GCPEx Measuring Frozen Precipitation

Frozen precipitation is particularly difficult to measure from space due to the wide variability in snowflake shapes and behavior. Snowflakes can have different impacts on the active and passive instruments signals compared to liquid precipitation, which is further complicated by a weak signal to noise ratio resulting from different scattering properties of liquid verses frozen precipitation.

In recent years, the capability to quantify liquid precipitation from space has been greatly enhanced with the addition of several measurement capabilities from low-Earth orbit, most notably from passive microwave (PMW) sensors such as the Tropical Rainfall Measuring Mission (TRMM) Microwave Imager (TMI), Earth Observing System (EOS) Advanced Microwave Scanning Radiometer (AMSR-E) onboard Aqua, the Defense Meteorological Satellite Program (DMSP) Special Sensor Microwave/Imager (SSM/I), Windsat onboard the Coriolis satellite, and the SSM/I-Sounder (SSMI/S) onboard DMSP F-16. These sensors commonly referred to as imagers, estimate the vertical hydrometeor profile using top-of- atmosphere (TOA) based on observed upwelling brightness temperatures (TB) at 6, 10, 19, 37, and 85 GHz.

PMW sounders, such as the National Oceanic and Atmospheric Administration (NOAA) Advanced Microwave Sounding Unit (AMSU-B) and AMSU-B’s next- generation sensor the Microwave Humidity Sounder (MHS), offer an alternative for detecting and estimating falling snow based on higher frequency measurements ranging from 150 to 183 GHz. Sounders have the advantage of being sensitive to the ice water path (IWP), (but not necessarily the surface snow) in the cloud and less sensitive to uncertainties in prescribed surface emissivity.

Each of the state-of-the art precipitation sensors has characteristic strengths and weaknesses. This suggests that, despite recent advances in sensor technology, there remain several key areas of space-based precipitation retrieval that are not well understood and their impacts are especially acute at higher latitudes. A large portion of the global population resides at latitudes where a significant fraction of the fresh water originates from falling snow or snowpack melt. In fact, falling snow contributes up to 80% of the precipitation occurrence in Polar Regions. Therefore, there is a great motivation for improving snow precipitation retrieval algorithms and resolving discrepancies between products from different sensors.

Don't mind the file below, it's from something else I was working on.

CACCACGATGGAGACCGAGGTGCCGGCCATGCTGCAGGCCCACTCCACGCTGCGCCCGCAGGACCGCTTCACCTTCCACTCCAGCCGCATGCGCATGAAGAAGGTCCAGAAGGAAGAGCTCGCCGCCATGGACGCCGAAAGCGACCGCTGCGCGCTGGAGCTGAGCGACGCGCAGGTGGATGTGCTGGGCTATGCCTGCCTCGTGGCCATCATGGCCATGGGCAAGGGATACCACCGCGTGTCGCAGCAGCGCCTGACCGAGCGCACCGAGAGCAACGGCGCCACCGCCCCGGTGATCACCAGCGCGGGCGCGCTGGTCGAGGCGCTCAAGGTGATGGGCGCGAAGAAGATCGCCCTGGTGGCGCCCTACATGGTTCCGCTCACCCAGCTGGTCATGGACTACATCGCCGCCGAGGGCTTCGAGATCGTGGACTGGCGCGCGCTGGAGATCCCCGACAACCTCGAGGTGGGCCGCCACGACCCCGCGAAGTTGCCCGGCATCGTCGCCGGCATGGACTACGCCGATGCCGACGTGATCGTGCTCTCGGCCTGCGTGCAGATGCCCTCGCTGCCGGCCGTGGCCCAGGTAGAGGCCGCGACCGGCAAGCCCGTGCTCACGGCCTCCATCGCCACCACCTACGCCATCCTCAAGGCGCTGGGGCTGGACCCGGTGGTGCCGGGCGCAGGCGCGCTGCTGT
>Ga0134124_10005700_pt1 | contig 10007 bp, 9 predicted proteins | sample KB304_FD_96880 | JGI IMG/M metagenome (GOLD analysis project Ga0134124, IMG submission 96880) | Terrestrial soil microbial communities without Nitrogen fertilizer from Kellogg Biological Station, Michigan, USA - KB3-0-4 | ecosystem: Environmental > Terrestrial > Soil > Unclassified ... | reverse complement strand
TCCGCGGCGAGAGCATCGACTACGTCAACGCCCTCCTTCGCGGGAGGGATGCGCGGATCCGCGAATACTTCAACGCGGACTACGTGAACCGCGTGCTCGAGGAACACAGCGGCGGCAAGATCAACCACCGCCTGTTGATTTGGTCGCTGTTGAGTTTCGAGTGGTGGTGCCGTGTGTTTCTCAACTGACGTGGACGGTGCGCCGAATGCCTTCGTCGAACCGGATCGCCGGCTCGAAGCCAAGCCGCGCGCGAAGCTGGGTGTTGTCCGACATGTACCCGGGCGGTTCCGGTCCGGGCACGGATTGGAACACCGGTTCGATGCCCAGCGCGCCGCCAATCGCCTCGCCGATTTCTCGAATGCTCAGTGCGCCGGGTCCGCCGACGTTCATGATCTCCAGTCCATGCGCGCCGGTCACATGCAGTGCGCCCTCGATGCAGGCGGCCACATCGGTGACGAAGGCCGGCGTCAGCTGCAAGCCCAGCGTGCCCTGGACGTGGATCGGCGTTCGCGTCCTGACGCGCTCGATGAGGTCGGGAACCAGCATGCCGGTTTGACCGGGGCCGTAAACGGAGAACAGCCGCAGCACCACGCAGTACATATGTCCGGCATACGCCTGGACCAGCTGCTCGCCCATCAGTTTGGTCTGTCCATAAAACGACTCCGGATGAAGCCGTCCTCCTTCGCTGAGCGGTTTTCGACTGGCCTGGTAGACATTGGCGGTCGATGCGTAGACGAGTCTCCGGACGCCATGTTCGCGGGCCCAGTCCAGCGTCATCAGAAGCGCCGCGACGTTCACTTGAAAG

Unfortunately, there is little or incomplete validation data for frozen precipitation. Since the majority of precipitation events at high latitudes are associated with spatially incoherent, shallow cloud layers which produce light but persistent snow (and a significant accumulation), detection limitations of current sensors may lead to a substantial underestimate of accumulated snow and its contribution to the associated water cycle. It is, therefore, important to both characterize the abilities of current satellite precipitation sensors to detect and estimate the intensity of frozen precipitation events and an accurate characterization of the microphysical properties of such events upon which to base development of new algorithms for future sensors such as the DPR and GMI that will fly on the GPM Core Observatory.

Diagram which displays the percent of liquid vs. frozen precipitation at different latitudes. Zonally averaged fraction of precipitation from 1958-1991 falling in the form of light rainfall (less than 1 mm h-1) and snowfall (adapted from the analysis of COADS ship-borne meteorological observations summarized in the EGPM Report for Mission Selection, ESA SP-1279(5).

The GPM Core Observatory, which is scheduled to launch in February 2014, will carry the first space-borne Ku/Ka-band Dual-frequency Precipitation Radar (DPR) and a multi-spectral (10 to 183 GHz) GPM Microwave Imager (GMI). The GMI is designed with special attention to instrument accuracy and stability to serve as a reference for developing a transfer standard to unify radiometric measurements by a constellation of microwave sensors. The increased sensitivity of the DPR relative to the TRMM radar and the high-frequency channels on the GMI will give GPM new capabilities relative to TRMM to take on the challenge of measuring light rain and falling snow, which account for large fractions of precipitation occurrences outside the Tropics, especially in winter seasons over land.

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